ماهیت بلند مدت رابطه بین بازار سیاه و نرخ رسمی ارز
|کد مقاله||سال انتشار||مقاله انگلیسی||ترجمه فارسی||تعداد کلمات|
|23717||2004||9 صفحه PDF||سفارش دهید||محاسبه نشده|
Publisher : Elsevier - Science Direct (الزویر - ساینس دایرکت)
Journal : Economic Systems, Volume 28, Issue 3, September 2004, Pages 319–327
Previous research that investigated the relationship between the black market and the official exchange rate employed cointegration analysis to establish the long-run relationship and Granger causality to detect the short-run causality between the two rates (for a small number of countries). In this paper, we employ annual data over the 1955–1995 period from 31 developing countries to show that indeed in most cases the two rates are cointegrated. Application of Johansen's weak exogeneity test reveals that in the majority of the countries, the black market exchange rate is weakly exogenous, supporting the argument that in the long-run depreciation of domestic currency in the black market induces government officials to devalue the domestic currency and unify the two rates.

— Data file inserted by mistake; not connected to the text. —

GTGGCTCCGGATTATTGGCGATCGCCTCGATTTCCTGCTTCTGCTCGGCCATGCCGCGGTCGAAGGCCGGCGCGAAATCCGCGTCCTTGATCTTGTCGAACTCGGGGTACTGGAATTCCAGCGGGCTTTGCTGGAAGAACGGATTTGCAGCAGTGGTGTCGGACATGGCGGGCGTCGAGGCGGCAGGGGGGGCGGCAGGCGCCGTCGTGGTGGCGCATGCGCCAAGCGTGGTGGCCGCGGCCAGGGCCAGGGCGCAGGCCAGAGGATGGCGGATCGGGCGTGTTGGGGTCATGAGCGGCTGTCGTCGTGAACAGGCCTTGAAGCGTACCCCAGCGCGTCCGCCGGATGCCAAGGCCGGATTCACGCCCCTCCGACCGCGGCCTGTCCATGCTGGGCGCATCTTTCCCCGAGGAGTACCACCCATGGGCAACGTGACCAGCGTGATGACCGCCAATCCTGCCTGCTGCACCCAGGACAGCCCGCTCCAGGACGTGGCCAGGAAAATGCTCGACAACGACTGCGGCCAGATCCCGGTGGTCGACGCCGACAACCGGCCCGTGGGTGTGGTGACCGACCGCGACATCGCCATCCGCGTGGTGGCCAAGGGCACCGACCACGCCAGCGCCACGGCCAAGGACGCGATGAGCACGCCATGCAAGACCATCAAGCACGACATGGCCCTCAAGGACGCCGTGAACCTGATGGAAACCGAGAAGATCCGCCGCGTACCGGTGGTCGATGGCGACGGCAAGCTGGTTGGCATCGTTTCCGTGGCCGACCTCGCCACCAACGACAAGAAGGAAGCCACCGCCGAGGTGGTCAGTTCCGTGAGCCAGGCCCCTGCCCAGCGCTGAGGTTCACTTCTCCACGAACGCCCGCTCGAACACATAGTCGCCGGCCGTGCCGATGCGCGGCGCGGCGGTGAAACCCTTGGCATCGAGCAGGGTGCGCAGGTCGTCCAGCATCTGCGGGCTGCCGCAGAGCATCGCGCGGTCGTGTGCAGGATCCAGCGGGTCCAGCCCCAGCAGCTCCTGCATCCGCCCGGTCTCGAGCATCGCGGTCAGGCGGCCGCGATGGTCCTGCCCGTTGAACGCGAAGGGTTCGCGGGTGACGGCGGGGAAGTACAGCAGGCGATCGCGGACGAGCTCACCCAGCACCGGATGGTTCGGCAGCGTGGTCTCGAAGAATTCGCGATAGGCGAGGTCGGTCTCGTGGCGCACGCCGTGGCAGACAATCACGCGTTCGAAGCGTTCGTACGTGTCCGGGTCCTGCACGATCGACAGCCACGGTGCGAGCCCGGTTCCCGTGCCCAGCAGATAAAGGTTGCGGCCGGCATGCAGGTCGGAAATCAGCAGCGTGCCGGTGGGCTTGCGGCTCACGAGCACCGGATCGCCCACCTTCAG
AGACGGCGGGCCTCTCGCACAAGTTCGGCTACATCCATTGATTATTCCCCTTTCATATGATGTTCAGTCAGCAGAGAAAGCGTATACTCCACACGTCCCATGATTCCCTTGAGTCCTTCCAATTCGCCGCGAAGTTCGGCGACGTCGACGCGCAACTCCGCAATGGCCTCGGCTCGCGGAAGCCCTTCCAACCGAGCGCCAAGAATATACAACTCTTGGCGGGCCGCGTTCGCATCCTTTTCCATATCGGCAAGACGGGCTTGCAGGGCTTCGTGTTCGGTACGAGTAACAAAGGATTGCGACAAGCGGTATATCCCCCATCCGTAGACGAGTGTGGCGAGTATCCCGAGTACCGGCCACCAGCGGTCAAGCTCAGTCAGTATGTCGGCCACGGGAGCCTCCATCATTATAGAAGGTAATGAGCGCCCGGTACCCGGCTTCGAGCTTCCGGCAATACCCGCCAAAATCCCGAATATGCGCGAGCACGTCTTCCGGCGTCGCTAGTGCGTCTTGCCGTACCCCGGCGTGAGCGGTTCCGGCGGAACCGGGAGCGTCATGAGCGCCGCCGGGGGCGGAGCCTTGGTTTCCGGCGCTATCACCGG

Due to capital controls, especially in developing countries, the existence of a black market for foreign exchange, where the black market price of foreign currency is much higher than its official price, is a common norm. In many instances, such countries, in the name of financial reform, adhere to realignment of the official exchange rate to accommodate the development in the black market.1 Other than the movement in the black market rate, many other factors may work as instruments that might have some impact on the governments’ decision to devalue or revalue the official rate. Widespread corruption, absence of the rule of law, order, and an efficient judicial system, smuggling, money-laundering, tax-evasion, currency-substitution, domestic inflation, lack of property and contract rights, and political uncertainty are among the factors that can contribute to a wider gap between the black market and the official exchange rate. In the short-run, there is a tendency for the black market rate to deviate substantially from the official rate. However, in the long-run, when all kinds of adjustments are completed the two rates are expected to converge.
نتیجه گیری انگلیسی
Due to foreign exchange control in many developing countries, there exists a black market for foreign currencies where the black market price of foreign currencies is much higher than their official price. Establishing cointegration between the two rates not only implies market efficiency, but also adjustment of the official rate toward the black market rate in the long-run.